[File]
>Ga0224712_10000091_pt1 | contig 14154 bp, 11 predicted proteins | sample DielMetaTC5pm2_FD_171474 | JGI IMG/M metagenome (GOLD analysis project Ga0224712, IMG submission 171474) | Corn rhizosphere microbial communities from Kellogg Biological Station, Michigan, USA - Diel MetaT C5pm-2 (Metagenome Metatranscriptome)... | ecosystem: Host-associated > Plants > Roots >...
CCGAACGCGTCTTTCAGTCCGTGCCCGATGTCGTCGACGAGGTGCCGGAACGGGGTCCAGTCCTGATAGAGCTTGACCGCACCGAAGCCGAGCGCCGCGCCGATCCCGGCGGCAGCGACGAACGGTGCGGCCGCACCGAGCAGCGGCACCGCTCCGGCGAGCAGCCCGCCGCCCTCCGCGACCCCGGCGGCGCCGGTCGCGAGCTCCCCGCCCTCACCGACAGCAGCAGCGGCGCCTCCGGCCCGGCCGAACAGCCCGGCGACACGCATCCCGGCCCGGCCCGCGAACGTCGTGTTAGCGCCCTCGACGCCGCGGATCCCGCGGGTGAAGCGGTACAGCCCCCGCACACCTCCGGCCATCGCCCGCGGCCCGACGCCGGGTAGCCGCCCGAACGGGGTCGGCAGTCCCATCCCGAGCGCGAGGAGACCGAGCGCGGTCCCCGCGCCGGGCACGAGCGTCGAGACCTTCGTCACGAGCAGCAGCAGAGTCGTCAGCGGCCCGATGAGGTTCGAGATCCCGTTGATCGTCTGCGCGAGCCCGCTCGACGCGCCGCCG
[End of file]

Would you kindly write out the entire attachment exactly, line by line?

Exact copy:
>Ga0224712_10000091_pt1 | contig 14154 bp, 11 predicted proteins | sample DielMetaTC5pm2_FD_171474 | JGI IMG/M metagenome (GOLD analysis project Ga0224712, IMG submission 171474) | Corn rhizosphere microbial communities from Kellogg Biological Station, Michigan, USA - Diel MetaT C5pm-2 (Metagenome Metatranscriptome)... | ecosystem: Host-associated > Plants > Roots >...
CCGAACGCGTCTTTCAGTCCGTGCCCGATGTCGTCGACGAGGTGCCGGAACGGGGTCCAGTCCTGATAGAGCTTGACCGCACCGAAGCCGAGCGCCGCGCCGATCCCGGCGGCAGCGACGAACGGTGCGGCCGCACCGAGCAGCGGCACCGCTCCGGCGAGCAGCCCGCCGCCCTCCGCGACCCCGGCGGCGCCGGTCGCGAGCTCCCCGCCCTCACCGACAGCAGCAGCGGCGCCTCCGGCCCGGCCGAACAGCCCGGCGACACGCATCCCGGCCCGGCCCGCGAACGTCGTGTTAGCGCCCTCGACGCCGCGGATCCCGCGGGTGAAGCGGTACAGCCCCCGCACACCTCCGGCCATCGCCCGCGGCCCGACGCCGGGTAGCCGCCCGAACGGGGTCGGCAGTCCCATCCCGAGCGCGAGGAGACCGAGCGCGGTCCCCGCGCCGGGCACGAGCGTCGAGACCTTCGTCACGAGCAGCAGCAGAGTCGTCAGCGGCCCGATGAGGTTCGAGATCCCGTTGATCGTCTGCGCGAGCCCGCTCGACGCGCCGCCG